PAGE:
LOVE AND WORK by Reynolds Price


Email this review


Self (?) portrait of an artist--actually a teacher--as a youngish man threatened by the dependency, the tyranny, of people and things in a raffler porous, pale grey area somewhere between reverie and reality. . . . Encroached on by the memory of his father's death, the actuality of his wife's reproachful presence (she's childless, workless and work alone is liberating), by a prophetic dream followed by his mother's sudden death and another fortuitous accident, Thomas Eborn tries to grapple with his essay on Love and Work which reveals his own lacunae implemented by Jane's charge of ""easy lies."" A recessive lifeline in a familiar limbo of uncertainty, loss, failure--none of this strengthens the book which is no more than a novella to begin with. But there are a few low frequency recognitions for everyone.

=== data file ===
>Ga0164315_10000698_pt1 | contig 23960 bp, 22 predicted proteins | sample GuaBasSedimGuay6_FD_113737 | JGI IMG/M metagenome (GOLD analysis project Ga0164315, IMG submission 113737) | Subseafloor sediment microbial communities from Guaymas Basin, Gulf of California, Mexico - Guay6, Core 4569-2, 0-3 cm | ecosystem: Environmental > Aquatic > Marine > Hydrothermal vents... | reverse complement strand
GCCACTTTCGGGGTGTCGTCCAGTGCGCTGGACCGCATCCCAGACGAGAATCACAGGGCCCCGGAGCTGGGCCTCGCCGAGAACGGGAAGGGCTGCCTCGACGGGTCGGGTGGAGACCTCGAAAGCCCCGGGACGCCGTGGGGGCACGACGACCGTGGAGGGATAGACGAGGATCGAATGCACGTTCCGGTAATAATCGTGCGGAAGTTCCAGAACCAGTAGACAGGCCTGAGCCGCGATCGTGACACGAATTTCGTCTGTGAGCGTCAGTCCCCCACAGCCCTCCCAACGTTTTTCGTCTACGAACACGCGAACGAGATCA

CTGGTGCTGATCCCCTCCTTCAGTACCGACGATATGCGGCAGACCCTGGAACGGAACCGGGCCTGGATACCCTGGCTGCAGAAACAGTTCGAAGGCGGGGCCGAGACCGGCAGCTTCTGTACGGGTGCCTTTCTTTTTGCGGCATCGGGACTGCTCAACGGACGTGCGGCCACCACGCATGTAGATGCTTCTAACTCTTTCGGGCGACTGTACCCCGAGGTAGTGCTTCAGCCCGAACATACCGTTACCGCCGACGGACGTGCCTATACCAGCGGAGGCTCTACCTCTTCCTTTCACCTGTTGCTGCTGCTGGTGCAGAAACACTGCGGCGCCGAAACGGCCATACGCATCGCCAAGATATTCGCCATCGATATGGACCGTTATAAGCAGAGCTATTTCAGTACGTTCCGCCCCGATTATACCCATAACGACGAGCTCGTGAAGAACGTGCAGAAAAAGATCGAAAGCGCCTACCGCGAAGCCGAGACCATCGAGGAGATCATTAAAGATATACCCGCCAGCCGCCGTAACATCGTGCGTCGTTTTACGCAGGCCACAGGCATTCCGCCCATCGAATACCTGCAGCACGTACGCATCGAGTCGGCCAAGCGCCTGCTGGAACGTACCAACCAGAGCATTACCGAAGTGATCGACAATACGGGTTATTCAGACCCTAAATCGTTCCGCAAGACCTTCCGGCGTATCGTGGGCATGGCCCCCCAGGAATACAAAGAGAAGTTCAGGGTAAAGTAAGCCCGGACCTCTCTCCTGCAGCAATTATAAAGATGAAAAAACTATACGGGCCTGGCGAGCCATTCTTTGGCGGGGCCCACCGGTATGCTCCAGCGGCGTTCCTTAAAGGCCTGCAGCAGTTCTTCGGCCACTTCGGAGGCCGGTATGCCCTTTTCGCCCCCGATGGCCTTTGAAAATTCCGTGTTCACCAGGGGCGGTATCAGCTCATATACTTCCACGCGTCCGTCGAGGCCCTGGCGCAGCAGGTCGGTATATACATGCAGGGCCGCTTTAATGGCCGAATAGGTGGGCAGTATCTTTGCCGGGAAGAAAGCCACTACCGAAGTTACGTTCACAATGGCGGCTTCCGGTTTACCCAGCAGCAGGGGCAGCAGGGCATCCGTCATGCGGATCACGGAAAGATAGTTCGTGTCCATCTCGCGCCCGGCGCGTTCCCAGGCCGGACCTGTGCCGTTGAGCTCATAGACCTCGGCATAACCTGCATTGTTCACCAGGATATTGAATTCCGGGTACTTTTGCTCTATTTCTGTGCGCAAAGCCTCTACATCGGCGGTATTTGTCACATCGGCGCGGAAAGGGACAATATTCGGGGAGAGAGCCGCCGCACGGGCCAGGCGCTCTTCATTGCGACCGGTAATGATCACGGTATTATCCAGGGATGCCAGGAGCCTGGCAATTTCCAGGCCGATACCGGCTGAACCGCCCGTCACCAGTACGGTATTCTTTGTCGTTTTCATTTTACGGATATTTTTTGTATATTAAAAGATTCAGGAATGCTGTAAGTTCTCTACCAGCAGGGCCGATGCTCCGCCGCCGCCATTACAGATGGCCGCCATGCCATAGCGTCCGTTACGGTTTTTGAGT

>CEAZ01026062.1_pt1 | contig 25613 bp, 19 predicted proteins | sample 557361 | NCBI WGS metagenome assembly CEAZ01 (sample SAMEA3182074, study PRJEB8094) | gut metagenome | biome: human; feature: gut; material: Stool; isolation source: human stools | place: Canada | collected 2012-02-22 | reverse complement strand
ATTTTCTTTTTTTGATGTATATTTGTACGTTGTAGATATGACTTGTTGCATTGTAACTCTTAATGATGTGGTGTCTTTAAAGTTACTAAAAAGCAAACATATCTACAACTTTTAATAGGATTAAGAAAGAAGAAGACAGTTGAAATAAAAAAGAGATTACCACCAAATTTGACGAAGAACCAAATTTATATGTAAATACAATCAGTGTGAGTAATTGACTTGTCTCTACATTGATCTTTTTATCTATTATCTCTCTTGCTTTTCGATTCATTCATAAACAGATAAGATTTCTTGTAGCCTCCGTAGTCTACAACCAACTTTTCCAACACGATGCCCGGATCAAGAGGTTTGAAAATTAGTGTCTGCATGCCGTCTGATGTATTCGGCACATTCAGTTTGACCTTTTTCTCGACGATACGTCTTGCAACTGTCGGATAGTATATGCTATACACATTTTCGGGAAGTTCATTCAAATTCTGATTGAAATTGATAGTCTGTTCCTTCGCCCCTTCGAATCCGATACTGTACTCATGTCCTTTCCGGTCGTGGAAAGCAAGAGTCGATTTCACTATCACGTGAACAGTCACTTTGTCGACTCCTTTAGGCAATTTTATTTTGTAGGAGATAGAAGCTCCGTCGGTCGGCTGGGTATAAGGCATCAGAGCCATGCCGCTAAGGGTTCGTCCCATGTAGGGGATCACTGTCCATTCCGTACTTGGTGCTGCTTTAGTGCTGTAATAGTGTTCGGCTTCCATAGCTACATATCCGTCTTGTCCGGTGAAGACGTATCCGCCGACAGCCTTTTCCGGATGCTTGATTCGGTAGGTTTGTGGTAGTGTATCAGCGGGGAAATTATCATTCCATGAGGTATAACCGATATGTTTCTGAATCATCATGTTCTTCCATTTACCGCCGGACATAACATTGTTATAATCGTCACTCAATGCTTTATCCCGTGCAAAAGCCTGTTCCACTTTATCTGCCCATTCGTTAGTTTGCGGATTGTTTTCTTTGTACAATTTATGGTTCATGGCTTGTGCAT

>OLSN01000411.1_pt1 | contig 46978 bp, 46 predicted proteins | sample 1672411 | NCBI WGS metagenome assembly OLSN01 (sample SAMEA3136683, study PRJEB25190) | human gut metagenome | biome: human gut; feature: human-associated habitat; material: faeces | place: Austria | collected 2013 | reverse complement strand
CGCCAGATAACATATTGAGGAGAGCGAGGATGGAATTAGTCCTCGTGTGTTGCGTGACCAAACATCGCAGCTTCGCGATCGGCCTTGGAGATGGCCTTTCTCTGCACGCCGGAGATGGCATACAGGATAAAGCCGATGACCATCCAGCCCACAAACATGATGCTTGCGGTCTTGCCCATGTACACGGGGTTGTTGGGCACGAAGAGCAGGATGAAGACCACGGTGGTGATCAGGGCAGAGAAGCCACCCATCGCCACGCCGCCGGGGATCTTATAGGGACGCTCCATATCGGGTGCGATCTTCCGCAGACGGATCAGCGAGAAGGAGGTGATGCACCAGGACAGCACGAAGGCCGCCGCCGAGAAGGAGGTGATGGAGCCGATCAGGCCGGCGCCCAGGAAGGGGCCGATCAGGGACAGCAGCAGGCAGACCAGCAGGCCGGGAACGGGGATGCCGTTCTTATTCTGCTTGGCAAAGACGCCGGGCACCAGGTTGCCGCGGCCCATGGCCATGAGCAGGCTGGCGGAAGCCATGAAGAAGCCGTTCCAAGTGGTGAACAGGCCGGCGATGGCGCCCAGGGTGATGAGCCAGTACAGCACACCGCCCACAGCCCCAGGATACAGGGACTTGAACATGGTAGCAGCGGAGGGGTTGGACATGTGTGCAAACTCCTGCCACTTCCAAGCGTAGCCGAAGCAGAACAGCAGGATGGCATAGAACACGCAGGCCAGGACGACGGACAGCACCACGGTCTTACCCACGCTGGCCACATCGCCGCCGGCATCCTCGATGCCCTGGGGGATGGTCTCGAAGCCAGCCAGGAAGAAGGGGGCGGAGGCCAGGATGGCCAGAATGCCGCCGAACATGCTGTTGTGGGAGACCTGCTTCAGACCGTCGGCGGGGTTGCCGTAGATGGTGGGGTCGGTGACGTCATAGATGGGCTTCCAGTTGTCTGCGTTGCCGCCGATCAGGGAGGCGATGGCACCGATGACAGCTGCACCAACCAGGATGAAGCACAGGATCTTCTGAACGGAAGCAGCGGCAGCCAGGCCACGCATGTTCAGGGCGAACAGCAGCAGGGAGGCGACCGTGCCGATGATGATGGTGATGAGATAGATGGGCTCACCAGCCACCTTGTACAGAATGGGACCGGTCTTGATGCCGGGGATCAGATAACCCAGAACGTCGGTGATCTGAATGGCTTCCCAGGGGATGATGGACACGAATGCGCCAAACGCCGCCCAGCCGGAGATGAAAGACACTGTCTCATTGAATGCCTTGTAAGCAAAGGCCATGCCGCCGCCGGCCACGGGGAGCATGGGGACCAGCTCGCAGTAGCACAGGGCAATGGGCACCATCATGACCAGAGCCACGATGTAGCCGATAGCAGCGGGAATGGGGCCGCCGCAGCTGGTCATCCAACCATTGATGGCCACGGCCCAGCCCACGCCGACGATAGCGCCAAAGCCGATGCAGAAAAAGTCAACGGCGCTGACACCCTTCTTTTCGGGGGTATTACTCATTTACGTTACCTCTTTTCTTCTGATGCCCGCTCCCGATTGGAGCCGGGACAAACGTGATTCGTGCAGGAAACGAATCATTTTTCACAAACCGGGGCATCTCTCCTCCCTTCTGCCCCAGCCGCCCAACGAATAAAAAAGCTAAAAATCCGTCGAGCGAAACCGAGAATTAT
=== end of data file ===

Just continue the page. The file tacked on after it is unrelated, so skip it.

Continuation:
Pub Date: May 29th, 1968
Publisher: Atheneum